You know about the tangent function, tan(x). If you draw a right triangle, the tangent is the ratio of the two sides which comprise the right angle. If the angle between the long sides and each of the short sides is 45 degrees, then clearly the two short sides have the same length. That means the tangent of 45 degrees is 1.

Now the tangent function has an inverse, which we call the arctangent. It’s our Sunday Function, and it looks like this:

In mathematics we never use degrees as a measurement of angle, we use radians. There’s 2π radians per 360 degrees, and so a 45 degree angle is equal to π/4 radians. And since the tangent of 45 degrees is 1, the arctangent of 1 must be 45 degrees. In radians, arctan(1) = π/4.

Like all analytic functions, the arctangent function can be expanded in terms of a power series, which in this case takes the following form:

Plug into that the fact that with x = 1, arctan(1) = π/4 and we get:

So, if you add up the reciprocals of the odd integers with negative signs inserted appropriately and multiply the result by 4, you’ll get pi. Clearly you can’t actually add up an infinite number of fractions, but the more you include the closer you’ll get. It’s an interesting example of pi cropping up some place in mathematics that has no clear relationship to circles at all. It happens a truly surprising number of times.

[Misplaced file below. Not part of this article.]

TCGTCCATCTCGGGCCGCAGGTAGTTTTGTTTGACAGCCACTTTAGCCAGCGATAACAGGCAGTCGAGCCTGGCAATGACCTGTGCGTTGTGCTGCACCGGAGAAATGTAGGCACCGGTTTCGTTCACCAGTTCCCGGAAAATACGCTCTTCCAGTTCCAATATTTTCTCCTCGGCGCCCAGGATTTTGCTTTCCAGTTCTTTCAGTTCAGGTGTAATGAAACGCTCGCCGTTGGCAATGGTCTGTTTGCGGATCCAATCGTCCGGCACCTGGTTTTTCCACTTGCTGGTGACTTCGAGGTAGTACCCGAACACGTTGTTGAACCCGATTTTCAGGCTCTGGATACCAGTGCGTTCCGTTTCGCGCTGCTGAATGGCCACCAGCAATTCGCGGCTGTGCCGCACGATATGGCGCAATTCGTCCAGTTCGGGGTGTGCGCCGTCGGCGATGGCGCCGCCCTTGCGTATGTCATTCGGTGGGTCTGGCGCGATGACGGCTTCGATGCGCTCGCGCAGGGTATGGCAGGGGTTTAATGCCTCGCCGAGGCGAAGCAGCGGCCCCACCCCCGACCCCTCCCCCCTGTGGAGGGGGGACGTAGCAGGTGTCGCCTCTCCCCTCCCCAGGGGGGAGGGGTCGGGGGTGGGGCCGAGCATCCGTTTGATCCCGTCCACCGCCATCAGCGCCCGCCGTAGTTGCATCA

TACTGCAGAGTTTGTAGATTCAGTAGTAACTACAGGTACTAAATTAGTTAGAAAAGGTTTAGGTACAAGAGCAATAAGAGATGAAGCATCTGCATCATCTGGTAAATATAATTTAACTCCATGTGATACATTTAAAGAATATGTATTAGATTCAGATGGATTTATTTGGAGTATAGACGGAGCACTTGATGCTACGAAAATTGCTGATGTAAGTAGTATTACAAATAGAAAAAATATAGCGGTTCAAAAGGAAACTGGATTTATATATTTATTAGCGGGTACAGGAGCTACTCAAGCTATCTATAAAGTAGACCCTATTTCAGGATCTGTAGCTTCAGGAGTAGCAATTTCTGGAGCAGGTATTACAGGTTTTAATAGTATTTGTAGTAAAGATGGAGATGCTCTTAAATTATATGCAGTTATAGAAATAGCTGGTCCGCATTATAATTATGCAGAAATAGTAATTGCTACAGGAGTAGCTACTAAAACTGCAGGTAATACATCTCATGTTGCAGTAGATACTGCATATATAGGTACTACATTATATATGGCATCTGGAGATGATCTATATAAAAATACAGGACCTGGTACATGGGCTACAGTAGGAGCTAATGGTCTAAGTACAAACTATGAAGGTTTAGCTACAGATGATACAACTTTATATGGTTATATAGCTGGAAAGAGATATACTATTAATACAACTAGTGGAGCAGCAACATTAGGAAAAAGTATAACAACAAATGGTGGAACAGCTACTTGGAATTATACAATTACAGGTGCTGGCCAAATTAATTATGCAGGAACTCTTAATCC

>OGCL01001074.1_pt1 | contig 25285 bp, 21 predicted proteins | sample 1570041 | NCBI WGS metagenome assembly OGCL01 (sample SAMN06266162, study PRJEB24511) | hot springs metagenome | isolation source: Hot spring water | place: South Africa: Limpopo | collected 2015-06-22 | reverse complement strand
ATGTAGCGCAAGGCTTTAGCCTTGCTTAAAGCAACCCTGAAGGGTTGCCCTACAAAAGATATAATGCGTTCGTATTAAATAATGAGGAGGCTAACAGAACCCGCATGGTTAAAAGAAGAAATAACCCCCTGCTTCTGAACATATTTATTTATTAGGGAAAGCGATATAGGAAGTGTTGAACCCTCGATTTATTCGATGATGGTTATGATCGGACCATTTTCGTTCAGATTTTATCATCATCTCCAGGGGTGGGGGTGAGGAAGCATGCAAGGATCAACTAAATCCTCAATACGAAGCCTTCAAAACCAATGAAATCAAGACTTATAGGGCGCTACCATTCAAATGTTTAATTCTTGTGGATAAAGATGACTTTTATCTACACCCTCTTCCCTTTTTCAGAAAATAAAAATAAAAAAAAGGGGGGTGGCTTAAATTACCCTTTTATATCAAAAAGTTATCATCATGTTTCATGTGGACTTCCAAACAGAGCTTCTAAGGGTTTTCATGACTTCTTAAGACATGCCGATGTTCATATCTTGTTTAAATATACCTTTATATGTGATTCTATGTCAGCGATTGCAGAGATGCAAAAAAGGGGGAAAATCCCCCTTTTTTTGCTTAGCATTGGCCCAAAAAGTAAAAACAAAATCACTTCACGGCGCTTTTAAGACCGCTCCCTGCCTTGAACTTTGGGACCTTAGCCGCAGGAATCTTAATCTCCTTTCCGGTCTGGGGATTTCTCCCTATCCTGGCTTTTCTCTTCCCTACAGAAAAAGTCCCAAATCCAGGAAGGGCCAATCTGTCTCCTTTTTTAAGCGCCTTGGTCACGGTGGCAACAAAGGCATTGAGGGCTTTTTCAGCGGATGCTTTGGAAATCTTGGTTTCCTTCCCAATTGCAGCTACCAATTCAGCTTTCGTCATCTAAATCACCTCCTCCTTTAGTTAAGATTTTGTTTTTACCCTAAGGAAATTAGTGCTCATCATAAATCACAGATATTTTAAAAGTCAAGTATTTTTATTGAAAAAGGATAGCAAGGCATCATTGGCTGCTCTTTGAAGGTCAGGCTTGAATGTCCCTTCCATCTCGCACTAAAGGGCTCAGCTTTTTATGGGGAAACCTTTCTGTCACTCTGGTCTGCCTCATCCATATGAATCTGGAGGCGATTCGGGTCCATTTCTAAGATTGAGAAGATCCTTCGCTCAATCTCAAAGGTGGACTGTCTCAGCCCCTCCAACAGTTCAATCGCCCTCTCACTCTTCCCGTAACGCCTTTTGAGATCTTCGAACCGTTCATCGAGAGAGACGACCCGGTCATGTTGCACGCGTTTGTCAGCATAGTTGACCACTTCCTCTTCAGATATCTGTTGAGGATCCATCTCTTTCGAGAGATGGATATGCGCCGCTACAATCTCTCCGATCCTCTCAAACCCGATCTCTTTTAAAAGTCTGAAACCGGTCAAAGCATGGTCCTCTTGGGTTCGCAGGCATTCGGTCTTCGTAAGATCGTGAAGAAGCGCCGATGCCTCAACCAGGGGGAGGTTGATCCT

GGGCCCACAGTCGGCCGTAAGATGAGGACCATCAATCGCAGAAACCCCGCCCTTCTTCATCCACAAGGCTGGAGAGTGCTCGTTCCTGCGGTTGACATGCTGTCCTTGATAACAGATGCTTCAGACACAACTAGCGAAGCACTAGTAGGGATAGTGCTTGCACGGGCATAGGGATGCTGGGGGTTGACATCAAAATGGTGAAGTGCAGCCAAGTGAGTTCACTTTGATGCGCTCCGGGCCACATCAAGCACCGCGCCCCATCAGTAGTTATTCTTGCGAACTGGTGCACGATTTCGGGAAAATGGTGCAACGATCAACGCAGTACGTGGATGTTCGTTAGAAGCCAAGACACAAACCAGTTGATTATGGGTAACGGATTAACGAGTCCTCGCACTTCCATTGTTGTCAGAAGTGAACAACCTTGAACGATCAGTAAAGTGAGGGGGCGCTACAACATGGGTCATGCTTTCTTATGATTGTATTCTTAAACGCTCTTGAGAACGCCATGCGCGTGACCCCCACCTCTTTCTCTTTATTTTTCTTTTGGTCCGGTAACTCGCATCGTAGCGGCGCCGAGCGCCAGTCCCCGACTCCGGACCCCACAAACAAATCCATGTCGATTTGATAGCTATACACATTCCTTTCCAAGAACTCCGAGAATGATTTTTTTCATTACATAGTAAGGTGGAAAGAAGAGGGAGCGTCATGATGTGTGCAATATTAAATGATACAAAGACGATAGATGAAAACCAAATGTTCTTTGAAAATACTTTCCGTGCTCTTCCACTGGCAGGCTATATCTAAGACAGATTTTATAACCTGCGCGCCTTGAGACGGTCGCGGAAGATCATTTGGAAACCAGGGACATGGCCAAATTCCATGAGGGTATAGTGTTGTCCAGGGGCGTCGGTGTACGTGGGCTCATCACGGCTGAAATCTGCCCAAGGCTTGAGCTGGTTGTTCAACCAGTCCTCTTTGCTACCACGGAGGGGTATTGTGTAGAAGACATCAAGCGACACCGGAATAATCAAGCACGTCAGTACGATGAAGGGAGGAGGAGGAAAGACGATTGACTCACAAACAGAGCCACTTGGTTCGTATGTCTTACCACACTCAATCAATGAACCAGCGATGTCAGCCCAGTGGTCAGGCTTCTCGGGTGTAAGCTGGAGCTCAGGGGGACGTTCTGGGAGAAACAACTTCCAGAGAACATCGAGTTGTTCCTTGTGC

Incidentally, you wouldn’t want to use this series to compute a large number of digits of pi. It closes in on pi very slowly and so you have to calculate the series out to a tremendous distance in order to get reasonable accuracy. In the real world there’s more complicated but much more quickly converging series that are used to actually find millions of digits worth of pi.